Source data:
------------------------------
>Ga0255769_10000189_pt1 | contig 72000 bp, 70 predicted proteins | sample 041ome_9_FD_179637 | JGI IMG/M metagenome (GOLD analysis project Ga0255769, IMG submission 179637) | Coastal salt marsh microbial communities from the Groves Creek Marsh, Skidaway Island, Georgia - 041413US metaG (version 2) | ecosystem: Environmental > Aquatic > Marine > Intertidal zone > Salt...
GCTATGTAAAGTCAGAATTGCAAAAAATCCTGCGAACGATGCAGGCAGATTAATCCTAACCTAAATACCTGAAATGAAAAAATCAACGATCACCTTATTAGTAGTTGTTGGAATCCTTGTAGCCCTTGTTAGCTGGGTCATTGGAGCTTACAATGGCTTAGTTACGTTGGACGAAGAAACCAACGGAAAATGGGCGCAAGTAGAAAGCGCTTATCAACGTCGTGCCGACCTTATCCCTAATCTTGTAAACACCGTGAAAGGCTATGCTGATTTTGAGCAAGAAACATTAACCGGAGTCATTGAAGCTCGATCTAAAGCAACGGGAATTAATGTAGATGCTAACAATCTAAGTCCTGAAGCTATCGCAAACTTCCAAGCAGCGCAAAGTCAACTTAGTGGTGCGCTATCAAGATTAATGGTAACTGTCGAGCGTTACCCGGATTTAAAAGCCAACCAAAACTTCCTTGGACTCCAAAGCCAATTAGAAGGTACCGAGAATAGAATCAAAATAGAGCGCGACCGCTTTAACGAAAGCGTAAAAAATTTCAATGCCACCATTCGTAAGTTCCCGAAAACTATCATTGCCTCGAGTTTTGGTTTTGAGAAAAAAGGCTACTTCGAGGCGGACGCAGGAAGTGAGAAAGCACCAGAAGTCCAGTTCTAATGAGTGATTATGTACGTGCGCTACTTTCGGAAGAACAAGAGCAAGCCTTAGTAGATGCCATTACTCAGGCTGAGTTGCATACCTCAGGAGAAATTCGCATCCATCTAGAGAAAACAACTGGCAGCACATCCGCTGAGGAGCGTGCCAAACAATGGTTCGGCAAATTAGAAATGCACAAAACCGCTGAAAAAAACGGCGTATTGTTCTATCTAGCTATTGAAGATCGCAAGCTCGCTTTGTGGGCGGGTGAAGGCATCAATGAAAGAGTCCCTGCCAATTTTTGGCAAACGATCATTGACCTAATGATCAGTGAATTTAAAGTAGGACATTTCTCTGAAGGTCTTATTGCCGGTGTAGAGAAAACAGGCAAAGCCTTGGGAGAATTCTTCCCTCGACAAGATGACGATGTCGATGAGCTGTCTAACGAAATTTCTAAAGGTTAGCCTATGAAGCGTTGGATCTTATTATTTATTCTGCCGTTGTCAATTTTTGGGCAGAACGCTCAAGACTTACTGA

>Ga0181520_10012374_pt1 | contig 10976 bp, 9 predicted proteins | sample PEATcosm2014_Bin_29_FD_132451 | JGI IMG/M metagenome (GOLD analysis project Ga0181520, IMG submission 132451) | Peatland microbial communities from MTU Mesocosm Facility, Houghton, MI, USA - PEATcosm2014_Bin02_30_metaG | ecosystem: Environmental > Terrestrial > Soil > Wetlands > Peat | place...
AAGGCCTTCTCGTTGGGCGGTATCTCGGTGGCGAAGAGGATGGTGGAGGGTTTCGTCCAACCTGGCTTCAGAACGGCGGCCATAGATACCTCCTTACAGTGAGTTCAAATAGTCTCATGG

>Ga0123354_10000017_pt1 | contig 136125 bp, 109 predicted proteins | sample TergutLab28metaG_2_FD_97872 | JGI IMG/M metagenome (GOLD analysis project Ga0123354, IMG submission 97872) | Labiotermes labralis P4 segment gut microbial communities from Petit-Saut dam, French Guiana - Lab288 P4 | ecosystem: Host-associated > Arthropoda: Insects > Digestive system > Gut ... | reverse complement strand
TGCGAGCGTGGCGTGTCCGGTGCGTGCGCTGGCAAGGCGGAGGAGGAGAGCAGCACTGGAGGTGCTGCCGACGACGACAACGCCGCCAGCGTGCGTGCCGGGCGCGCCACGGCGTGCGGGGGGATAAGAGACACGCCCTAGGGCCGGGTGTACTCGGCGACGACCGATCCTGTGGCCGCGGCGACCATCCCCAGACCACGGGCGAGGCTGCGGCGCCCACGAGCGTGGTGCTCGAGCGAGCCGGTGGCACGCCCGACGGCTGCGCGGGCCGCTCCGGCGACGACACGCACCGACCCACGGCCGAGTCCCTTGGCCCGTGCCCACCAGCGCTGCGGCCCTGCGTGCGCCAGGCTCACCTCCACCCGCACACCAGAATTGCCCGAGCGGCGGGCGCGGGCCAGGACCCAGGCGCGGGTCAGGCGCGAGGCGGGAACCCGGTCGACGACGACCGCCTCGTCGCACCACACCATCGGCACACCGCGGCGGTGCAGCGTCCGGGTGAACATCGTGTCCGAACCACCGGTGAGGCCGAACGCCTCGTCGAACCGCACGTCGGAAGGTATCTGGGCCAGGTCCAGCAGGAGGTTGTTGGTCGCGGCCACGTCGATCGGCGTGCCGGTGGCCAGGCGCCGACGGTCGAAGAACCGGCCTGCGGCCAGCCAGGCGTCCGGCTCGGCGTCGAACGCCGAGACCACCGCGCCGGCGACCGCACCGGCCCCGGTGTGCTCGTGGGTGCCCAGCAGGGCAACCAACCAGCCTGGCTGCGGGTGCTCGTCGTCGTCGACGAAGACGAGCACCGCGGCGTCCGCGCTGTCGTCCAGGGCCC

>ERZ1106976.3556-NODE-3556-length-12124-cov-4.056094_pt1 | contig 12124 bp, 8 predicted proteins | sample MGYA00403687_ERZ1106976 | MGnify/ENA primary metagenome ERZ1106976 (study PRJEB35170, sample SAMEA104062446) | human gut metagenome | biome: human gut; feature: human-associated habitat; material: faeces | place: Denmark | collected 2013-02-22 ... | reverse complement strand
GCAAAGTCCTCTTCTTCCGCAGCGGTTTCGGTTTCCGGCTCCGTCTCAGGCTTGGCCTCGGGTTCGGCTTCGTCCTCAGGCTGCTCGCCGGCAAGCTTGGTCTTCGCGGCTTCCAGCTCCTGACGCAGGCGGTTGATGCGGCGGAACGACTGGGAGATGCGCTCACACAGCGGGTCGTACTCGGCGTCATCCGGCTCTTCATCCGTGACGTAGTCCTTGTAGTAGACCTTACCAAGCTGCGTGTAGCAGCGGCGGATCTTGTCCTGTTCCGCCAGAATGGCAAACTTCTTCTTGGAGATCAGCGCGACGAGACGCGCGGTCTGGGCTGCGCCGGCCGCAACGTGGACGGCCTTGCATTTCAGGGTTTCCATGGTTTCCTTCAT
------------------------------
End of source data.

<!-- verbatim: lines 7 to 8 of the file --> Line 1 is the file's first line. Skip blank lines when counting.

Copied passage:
>ERZ1106976.3556-NODE-3556-length-12124-cov-4.056094_pt1 | contig 12124 bp, 8 predicted proteins | sample MGYA00403687_ERZ1106976 | MGnify/ENA primary metagenome ERZ1106976 (study PRJEB35170, sample SAMEA104062446) | human gut metagenome | biome: human gut; feature: human-associated habitat; material: faeces | place: Denmark | collected 2013-02-22 ... | reverse complement strand
GCAAAGTCCTCTTCTTCCGCAGCGGTTTCGGTTTCCGGCTCCGTCTCAGGCTTGGCCTCGGGTTCGGCTTCGTCCTCAGGCTGCTCGCCGGCAAGCTTGGTCTTCGCGGCTTCCAGCTCCTGACGCAGGCGGTTGATGCGGCGGAACGACTGGGAGATGCGCTCACACAGCGGGTCGTACTCGGCGTCATCCGGCTCTTCATCCGTGACGTAGTCCTTGTAGTAGACCTTACCAAGCTGCGTGTAGCAGCGGCGGATCTTGTCCTGTTCCGCCAGAATGGCAAACTTCTTCTTGGAGATCAGCGCGACGAGACGCGCGGTCTGGGCTGCGCCGGCCGCAACGTGGACGGCCTTGCATTTCAGGGTTTCCATGGTTTCCTTCAT